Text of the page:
altAPRIL 4 – BRITISH ATHLETICS was celebrating today after signing a record six-year £50 million sponsorship agreement with Norwich Union that will allow the country’s top competitors to prepare for the 2012 Olympics in London.

It is the biggest deal in British sport outside football and is half the money that the Chancellor Gordon Brown called for in his Budget last month from private business to pledge towards helping the country’s top sportsmen and women train for the Games to go alongside the extra £200 million the Government is putting up.

The new deal with Norwich Union, who have been backing athletics since 1999, covers four areas - elite performance, junior athlete development, investment in the sport at grassroots levels and a “Legacy for 2012” which will be aimed at preparing British athletes to win medals at the London Games.

Training for more than 100,000 teachers in more than 5,000 secondary and 20,000 primary schools to coach athletics, will also be provided. 

Central contracts will be introduced for the first time which will force top athletes to commit themselves to competing for Britain in major events and the country’s top televised meetings on BBC.

In return they will receive funding and medical support that will help them prepare more thoroughly for major championships than ever before. But the UK Athletics performance director Dave Collins has warned if they do not honour their side of the deal, funding could be withdrawn.

Kelly Sotherton, the heptathlon gold medal winner at last month’s Commonwealth Games in Melbourne, welcomed the new influx of money to the sport along with the central contracts.

“It’s important for us all to know exactly where we stand and what is expected of us,” she said at a launch in Mile End in Tower Hamlets, one of the London Borough’s that will host the Olympics in 2012.

“With the structure of support being put in place, thanks to the additional funding from Norwich Union, we can focus on the preparation for our future challenges. The sport is accountable for our performances and it’s only right that we should also be individually accountable too.”

The additional backing was also welcomed by Dean Macey, the Commonwealth decathlon champion. “Norwich Union's continued and increased support for athletics means that the British team will be able to receive the best possible preparation support for major championships,” he said.

“Athletes like me will have an excellent programme of domestic meetings to check our progress against the best in the world on home soil.” 

The new agreement, which commences on January 1 2007, will place more emphasis on the preparation of future champions while also widening the appeal and availability of athletics to an increased number of children. Investment in grassroots athletics will almost treble and UK Athletics estimate that more than 10 million children and 1.5million families will be involved in the various Norwich Union grassroots schemes by 2012.

Additional funding will allow the sport to grow in communities and involve more families.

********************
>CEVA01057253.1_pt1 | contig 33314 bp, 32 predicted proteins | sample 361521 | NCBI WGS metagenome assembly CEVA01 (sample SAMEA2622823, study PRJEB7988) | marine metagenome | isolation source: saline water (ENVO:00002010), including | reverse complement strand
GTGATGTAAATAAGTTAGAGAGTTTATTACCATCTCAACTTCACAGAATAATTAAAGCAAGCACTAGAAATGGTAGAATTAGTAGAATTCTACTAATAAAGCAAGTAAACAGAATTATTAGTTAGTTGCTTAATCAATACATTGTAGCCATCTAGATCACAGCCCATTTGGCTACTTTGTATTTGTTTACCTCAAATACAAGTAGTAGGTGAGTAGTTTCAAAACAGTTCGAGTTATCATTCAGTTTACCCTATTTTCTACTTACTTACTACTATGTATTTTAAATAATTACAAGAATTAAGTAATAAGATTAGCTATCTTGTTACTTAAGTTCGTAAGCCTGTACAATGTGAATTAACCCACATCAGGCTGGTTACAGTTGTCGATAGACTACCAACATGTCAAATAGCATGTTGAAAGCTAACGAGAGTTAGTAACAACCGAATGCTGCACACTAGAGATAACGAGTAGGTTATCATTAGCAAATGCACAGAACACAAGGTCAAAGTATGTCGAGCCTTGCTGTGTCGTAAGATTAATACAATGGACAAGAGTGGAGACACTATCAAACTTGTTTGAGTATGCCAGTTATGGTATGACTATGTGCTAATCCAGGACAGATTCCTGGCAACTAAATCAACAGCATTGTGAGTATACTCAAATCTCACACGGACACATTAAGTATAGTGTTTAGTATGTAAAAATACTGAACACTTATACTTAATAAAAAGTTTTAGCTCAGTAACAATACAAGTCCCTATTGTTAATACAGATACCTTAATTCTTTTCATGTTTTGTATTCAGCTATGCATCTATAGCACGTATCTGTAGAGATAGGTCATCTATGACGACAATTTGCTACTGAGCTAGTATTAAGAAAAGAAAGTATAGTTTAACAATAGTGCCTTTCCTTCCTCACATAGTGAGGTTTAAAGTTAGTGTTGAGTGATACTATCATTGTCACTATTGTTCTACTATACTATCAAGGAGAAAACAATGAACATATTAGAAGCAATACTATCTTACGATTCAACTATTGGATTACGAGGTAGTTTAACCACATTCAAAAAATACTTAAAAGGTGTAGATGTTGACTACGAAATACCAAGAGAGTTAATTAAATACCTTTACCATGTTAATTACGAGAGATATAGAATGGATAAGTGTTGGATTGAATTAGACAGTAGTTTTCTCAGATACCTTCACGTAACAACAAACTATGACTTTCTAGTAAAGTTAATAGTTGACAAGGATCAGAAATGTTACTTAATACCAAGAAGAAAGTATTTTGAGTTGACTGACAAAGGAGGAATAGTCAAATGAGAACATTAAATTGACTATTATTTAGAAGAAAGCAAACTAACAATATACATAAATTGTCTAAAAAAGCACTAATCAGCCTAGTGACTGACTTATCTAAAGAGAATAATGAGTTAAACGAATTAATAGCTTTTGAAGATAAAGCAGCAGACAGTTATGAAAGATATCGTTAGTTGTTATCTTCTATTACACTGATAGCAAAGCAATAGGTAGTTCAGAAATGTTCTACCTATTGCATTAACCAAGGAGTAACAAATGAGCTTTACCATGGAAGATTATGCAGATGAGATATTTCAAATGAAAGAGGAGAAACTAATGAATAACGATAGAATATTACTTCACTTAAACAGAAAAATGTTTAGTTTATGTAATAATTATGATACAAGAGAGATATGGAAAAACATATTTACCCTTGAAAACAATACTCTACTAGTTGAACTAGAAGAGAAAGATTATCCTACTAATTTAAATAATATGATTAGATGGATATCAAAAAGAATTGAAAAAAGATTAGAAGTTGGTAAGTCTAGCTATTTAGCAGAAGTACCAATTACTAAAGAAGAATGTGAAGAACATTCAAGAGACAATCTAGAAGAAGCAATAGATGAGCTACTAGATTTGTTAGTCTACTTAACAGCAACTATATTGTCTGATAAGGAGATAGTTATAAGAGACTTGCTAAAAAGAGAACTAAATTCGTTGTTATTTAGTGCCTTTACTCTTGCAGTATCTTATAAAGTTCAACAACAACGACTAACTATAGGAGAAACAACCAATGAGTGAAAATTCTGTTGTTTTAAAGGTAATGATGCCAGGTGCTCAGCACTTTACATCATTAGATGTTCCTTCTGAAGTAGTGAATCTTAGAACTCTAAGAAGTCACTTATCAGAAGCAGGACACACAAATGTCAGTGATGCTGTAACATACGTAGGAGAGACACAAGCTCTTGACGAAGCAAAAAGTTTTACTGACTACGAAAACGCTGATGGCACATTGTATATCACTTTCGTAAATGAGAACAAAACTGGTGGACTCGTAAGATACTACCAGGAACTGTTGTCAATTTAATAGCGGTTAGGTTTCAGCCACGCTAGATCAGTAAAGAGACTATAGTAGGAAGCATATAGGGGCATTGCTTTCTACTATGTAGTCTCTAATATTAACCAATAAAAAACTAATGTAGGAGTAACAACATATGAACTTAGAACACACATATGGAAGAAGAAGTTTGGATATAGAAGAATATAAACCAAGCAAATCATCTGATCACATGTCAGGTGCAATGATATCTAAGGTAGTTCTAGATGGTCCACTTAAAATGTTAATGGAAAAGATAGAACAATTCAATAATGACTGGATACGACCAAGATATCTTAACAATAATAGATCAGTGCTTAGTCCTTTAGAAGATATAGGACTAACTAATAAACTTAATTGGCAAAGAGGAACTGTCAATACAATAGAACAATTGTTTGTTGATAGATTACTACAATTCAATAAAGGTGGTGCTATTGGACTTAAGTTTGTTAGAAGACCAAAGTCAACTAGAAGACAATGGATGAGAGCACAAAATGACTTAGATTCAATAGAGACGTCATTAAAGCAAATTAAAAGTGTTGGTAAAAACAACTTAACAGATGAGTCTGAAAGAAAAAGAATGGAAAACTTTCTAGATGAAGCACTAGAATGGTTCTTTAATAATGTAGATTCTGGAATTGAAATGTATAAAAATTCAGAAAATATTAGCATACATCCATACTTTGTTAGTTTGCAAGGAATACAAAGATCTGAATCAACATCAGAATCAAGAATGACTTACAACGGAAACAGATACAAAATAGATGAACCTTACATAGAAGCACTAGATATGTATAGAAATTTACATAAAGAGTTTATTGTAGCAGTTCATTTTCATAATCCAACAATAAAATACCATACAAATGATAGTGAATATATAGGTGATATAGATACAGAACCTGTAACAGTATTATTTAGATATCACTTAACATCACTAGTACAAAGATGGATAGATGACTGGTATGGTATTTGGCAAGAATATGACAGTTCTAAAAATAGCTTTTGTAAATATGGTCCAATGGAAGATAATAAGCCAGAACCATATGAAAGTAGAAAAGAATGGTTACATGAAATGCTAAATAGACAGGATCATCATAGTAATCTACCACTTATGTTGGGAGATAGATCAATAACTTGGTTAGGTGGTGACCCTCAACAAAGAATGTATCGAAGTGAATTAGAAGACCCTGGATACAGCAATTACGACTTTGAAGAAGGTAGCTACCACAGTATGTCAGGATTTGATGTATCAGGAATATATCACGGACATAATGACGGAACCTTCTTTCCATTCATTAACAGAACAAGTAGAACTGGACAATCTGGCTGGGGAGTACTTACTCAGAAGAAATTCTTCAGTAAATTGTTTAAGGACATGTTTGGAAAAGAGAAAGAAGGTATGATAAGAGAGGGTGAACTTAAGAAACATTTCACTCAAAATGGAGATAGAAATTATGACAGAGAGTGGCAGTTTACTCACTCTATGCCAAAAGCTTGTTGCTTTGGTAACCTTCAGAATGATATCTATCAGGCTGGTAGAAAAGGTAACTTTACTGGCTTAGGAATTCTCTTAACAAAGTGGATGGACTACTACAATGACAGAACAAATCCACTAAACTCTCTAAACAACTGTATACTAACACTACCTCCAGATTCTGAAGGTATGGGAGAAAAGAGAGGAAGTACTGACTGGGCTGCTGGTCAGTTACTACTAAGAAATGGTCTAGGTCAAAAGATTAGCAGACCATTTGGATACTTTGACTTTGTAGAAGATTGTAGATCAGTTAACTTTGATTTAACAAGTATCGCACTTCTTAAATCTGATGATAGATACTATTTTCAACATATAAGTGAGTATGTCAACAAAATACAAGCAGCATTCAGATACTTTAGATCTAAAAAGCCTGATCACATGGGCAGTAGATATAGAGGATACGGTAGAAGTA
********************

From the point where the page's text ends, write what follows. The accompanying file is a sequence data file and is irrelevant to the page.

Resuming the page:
David Moorcroft, chief executive of UK Athletics, said: “We have been thrilled with the support Norwich Union has given the sport since 1999 and are delighted they are to continue the partnership,” he said.

“The current crop of very talented juniors is testament to the long-term foundations provided at grassroots level, and with Norwich Union’s long-term commitment announced today, the sport will be able to build on this platform by boosting participation, increasing the talent pool to prepare future champions to reach our medal targets in 2008 and 2012.”

Free festivals will run five of the seven cities hosting Norwich Union televised events. Focused on engaging the local communities, the aim is to generate excitement in the lead up to the events and provide a platform to showcase the Norwich Union’s commitment to grassroots athletics.

Allied with the support to schools across the country, Norwich Union claim it is the most comprehensive sport sponsorship deal in the UK, influencing and helping all levels of athletics.

Patrick Snowball, executive chairman of Norwich Union, said: “It’s not all about the elite. Not all children can be world or Olympic champions but sporting activity can help prepare children from all backgrounds with vital life skills such as improved confidence, discipline, motivation, behaviour and even academic attainment.

“Schemes such as ours develop teamwork and leadership skills together with all the associated health benefits of being active. With athletics being the root of all sports, we are in unique position to champion the cause.”

The deal is also a major boost for Brown, whose call for private industry to contribute £100 million towards helping support Britain’s Olympic hopefuls in the 26 sports that will make up the programme in London in 2012 had been ridiculed by the marketing industry as an “unachievable” target.

With half the sum needed already agreed, the Chancellor and UK Sport, the Government responsible for elite sport, will be feeling confident that British industry will rally to the cause to help make London’s Games a success on the field, as well as off it.